Intel Capital is investing just over £89 million into 14 start-ups associated with disruptive technologies, included in the list is Guildford-based Polystream.
Polystream design interactive streaming technology and may represent a technical challenge to Google’s recently announced cloud gaming platform Stadia.
The British company will receive £9 million in investment from Intel to further the development of their software defined imaging technology which reduces the cost and improves the efficiently of streamed interactive graphics content.
Bruce Grove, CEO of Polystream commented in a release that: “The current approach of deploying GPUs in the cloud to deliver compressed video, whether for playing games or any other high-fidelity application, is eye-wateringly expensive and just does not scale.”
“It’s why cloud gaming remains the hardest of streaming problems to solve; anyone can stream games, but the business of streaming is broken.”
Intel Capital Backs A Host of Disruptive Technologies
The Intel Capital fund is Intel’s global investment arm, which to this date has invested in over 1,550 companies worldwide to the tune of $12.5 billion. So far 670 of the companies funded have gone public or were consumed in a merger or acquisition.
This latest round of investment has focused on disruptive technologies in four areas, Artificial Intelligence, Communications, Manufacturing and the Healthcare sector.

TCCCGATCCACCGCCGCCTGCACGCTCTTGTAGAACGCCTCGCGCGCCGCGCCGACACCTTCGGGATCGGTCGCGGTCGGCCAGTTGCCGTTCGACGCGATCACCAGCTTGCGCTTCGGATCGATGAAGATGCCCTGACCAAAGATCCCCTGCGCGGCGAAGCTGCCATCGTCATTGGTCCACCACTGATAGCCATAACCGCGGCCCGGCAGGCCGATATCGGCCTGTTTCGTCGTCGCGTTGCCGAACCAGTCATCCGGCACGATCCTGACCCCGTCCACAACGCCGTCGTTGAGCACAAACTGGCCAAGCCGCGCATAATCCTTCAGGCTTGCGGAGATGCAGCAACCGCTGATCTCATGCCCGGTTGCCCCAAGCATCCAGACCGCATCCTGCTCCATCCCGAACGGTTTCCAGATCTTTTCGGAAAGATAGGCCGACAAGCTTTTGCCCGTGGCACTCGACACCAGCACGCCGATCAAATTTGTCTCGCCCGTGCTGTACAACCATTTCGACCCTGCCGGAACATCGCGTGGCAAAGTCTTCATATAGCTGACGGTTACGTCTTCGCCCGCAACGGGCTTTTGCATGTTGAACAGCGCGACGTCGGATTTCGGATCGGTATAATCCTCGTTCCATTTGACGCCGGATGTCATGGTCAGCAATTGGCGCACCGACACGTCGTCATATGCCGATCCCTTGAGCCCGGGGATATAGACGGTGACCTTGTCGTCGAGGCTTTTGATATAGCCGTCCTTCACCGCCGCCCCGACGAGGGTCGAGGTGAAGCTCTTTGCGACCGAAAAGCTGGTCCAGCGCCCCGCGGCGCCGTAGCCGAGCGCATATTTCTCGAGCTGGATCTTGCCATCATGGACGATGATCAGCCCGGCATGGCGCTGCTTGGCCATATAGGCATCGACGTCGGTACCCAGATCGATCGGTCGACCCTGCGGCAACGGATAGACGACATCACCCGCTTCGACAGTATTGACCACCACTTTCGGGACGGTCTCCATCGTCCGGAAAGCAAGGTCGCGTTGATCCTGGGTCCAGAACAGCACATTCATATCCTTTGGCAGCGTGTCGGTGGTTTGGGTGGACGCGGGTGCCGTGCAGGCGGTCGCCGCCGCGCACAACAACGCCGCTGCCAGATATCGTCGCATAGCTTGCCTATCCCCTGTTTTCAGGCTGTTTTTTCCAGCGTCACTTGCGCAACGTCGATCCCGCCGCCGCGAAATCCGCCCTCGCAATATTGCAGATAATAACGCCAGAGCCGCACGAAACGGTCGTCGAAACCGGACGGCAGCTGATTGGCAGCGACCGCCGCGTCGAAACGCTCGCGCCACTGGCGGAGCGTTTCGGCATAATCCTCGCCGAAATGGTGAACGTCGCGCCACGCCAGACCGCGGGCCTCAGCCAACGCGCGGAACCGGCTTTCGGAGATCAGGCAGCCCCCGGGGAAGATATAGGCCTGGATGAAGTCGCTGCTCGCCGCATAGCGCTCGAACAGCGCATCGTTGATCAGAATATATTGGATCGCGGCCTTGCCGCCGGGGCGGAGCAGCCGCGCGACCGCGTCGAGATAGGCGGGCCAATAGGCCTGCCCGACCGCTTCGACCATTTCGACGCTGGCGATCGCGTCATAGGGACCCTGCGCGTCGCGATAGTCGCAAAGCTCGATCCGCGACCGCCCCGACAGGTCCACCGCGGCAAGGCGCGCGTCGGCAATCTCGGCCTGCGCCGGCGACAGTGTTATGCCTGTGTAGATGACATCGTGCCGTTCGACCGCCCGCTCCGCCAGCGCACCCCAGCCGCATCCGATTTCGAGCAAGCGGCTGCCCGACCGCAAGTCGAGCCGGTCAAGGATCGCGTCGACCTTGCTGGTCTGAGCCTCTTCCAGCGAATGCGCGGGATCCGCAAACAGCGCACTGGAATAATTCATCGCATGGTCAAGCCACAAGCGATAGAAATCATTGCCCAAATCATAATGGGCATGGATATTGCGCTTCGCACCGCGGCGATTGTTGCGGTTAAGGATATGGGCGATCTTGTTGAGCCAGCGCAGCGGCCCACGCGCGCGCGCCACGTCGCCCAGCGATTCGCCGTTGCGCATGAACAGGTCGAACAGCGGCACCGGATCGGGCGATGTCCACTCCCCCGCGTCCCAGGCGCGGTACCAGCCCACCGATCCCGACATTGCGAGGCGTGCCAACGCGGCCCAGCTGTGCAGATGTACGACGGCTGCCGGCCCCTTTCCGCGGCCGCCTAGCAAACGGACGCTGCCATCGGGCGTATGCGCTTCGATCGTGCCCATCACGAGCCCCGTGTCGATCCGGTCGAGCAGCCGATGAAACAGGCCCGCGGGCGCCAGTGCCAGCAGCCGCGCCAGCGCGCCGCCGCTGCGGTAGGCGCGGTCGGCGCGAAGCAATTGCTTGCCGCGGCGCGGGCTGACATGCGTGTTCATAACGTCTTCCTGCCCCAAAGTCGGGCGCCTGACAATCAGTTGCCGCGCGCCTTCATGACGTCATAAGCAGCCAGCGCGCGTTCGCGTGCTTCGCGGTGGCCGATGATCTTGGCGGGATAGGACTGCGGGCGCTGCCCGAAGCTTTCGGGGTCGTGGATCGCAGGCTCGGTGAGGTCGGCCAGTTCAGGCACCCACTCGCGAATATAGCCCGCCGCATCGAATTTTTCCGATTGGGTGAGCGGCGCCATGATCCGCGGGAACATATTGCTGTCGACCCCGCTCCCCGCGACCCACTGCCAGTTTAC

Wendell Brooks, President of Intel Capital commented in a release that: “These companies are shifting the way we think about artificial intelligence, communications, manufacturing and health care – areas that will become increasingly essential in coming years as the linchpins of a smarter, more connected society.”
In AI they are backing two Chinese companies, Cloudpick Limited who create retail technology using deep learning and computer vision. As well as Zhuhai EEasy Technology Co. Ltd, who create AI system-on-a-chip products for use in smart devices in the automotive and digital surveillance industries.
The above mention Polystream is one of their communication investments, with the rest of the money in that area going to three Californian-based companies, Mighty Networks, Pixeom Hyrbrid cloud specialists and Tibit Communications who deliver broadband technologies at cheaper costs.
Apart from proteanTecs, an Israeli-based start-up that leverages machine learning to glean insights from all stages of the manufacturing of chips, the remaining start-ups all reside in the United States.
“We believe in these companies and are excited to help them disrupt their industries by putting the weight of Intel behind them. Our investment is just the start of our work with each of them,” Brooks concluded.